Forced Parameterization Doesn’t Fix SQL Injection Problems

Short and Sweaty

If you have stored procedures that do things like this:

IF @OwnerUserId IS NOT NULL
   SET @Filter = @Filter + N' AND p.OwnerUserId = ' + RTRIM(@OwnerUserId) + @nl;
IF @CreationDate IS NOT NULL
   SET @Filter = @Filter + N' AND p.CreationDate >= ''' + RTRIM(@CreationDate) + '''' + @nl;
IF @LastActivityDate IS NOT NULL
   SET @Filter = @Filter + N' AND p.LastActivityDate < ''' + RTRIM(@LastActivityDate) + '''' + @nl;
IF @Title IS NOT NULL 
   SET @Filter = @Filter + N' AND p.Title LIKE ''' + N'%' + @Title + N'%''' + @nl;
IF @Body IS NOT NULL
   SET @Filter = @Filter + N' AND p.Body LIKE ''' + N'%' + @Body + N'%'';';    
IF @Filter IS NOT NULL
   SET @SQLString += @Filter;

PRINT @SQLString
EXEC (@SQLString);

Or even application code that builds unparameterized strings, you’ve probably already had someone steal all your company data.

Way to go.

But Seriously

I was asked recently if the forced parameterization setting could prevent SQL injection attacks.

Let’s see what happens! I’m using code from my example here.

EXEC dbo.AwesomeSearchProcedure @OwnerUserId = 35004, 
                                @Title = NULL, 
                                @CreationDate = NULL, 
                                @LastActivityDate = NULL, 
                                @Body = N''' UNION ALL SELECT t.object_id, t.name, NULL, NULL, SCHEMA_NAME(t.schema_id) FROM sys.tables AS t; --';

If we look at the printed output from the procedure, we can see all of the literal values.

SELECT TOP (1000) p.OwnerUserId, p.Title, p.CreationDate, p.LastActivityDate, p.Body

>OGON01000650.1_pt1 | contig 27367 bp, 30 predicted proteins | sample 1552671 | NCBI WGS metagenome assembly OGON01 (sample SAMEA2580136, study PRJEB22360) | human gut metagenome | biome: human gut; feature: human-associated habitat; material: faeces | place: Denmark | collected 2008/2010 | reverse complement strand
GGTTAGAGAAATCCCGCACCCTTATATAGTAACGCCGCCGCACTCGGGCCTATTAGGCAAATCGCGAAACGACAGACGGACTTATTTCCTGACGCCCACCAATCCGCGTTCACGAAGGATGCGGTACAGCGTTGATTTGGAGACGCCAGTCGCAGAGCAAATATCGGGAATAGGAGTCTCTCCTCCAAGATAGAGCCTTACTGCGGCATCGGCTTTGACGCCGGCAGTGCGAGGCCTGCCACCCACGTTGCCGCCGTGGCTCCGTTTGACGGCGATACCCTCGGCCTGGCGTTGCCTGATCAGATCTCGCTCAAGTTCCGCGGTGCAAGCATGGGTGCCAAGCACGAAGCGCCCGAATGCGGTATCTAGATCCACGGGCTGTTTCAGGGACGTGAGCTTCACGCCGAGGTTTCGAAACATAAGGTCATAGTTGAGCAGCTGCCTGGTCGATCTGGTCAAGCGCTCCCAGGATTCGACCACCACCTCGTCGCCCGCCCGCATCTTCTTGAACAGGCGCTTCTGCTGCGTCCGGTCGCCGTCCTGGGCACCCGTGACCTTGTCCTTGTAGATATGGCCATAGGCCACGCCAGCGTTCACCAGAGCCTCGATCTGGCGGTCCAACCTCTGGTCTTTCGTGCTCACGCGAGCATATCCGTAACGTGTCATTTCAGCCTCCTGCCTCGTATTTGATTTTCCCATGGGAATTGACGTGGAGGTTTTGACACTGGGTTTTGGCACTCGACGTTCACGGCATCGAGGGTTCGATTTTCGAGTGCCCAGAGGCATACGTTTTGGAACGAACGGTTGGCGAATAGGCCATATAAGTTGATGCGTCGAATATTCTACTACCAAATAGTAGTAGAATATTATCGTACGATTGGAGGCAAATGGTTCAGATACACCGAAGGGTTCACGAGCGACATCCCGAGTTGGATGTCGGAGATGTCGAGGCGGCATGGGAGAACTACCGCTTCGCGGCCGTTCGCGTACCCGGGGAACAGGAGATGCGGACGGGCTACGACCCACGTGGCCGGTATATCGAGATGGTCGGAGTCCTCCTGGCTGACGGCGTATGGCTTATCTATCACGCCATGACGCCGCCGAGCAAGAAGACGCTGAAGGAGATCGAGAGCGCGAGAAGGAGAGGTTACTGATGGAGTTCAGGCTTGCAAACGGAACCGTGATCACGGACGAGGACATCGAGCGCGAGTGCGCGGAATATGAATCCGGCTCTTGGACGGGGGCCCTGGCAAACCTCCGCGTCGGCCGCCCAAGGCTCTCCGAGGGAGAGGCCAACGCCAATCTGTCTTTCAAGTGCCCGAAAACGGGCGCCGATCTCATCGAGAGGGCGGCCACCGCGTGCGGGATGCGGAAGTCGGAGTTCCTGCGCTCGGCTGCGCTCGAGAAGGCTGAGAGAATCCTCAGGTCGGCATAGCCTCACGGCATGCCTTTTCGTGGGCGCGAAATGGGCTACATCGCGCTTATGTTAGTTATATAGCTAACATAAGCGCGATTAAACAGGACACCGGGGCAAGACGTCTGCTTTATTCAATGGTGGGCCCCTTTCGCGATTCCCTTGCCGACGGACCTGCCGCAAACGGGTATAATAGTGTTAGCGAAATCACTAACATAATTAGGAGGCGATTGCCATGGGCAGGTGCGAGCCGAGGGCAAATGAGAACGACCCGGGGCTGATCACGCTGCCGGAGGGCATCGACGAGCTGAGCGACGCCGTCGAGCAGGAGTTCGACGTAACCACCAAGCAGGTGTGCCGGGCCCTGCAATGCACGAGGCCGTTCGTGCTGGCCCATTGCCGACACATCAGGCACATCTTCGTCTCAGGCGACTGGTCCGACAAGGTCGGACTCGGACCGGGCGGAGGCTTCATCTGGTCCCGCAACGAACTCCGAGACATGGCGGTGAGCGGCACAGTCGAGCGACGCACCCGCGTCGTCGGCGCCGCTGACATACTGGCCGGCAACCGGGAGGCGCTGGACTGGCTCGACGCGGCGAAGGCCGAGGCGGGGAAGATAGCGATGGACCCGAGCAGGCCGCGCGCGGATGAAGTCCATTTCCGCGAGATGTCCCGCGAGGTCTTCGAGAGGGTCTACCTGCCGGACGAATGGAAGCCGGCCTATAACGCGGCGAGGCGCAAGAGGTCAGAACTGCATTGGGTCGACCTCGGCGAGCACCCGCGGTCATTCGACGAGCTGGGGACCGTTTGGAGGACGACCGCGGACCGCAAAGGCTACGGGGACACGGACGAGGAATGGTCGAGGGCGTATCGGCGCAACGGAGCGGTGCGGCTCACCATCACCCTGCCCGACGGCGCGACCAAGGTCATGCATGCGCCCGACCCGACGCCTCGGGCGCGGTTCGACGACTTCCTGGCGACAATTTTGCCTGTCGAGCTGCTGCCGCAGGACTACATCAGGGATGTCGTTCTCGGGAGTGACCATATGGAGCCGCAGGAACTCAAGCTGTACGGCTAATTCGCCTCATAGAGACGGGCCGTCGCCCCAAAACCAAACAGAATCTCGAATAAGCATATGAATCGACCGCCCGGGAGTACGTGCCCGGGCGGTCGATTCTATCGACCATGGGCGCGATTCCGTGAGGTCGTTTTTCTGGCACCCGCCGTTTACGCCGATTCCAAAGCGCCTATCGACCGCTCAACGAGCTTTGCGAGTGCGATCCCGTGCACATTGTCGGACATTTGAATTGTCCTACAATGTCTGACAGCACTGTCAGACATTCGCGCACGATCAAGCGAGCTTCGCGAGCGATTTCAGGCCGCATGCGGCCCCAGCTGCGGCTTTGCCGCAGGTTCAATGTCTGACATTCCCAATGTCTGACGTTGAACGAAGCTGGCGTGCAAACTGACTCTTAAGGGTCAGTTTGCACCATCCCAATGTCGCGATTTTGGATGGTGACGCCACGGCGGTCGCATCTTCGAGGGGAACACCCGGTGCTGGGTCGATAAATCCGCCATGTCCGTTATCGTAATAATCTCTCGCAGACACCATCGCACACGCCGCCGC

FROM dbo.Posts AS p
WHERE 1 = 1 
AND p.OwnerUserId = 35004
AND p.Body LIKE '%' UNION ALL SELECT t.object_id, t.name, NULL, NULL, SCHEMA_NAME(t.schema_id) FROM sys.tables AS t; --%';

But if we look at the query plan, we can see partial parameterization (formatted a little bit for readability)

dang
where @0 = @1 and p . OwnerUserId = @2 
and p . Body like '%' union all select t . object_id , t . name , null , null , SCHEMA_NAME ( t . schema_id ) from sys . tables as t

Slightly More Interesting

If we change the LIKE predicate on Body to an equality…

IF @Body IS NOT NULL
   SET @Filter = @Filter + N' AND p.Body = ''' + @Body + ';';

The parameterization will change a little bit, but still not fix the SQL injection attempts.

Instead of the ‘%’ literal value after the like, we get @3 — meaning this is the third literal that got parameterized.

dang
where @0 = @1 and p . OwnerUserId = @2 
and p . Body = @3 union all select t . object_id , t . name , null , null , SCHEMA_NAME ( t . schema_id ) from sys . tables as t

But the injecty part of the string is still there, and we get the full list of tables in the database back.

Double Down

If you’d like to learn how to fix tough problems like this, and make your queries stay fast, check out my advanced SQL Server training.

Thanks for reading!



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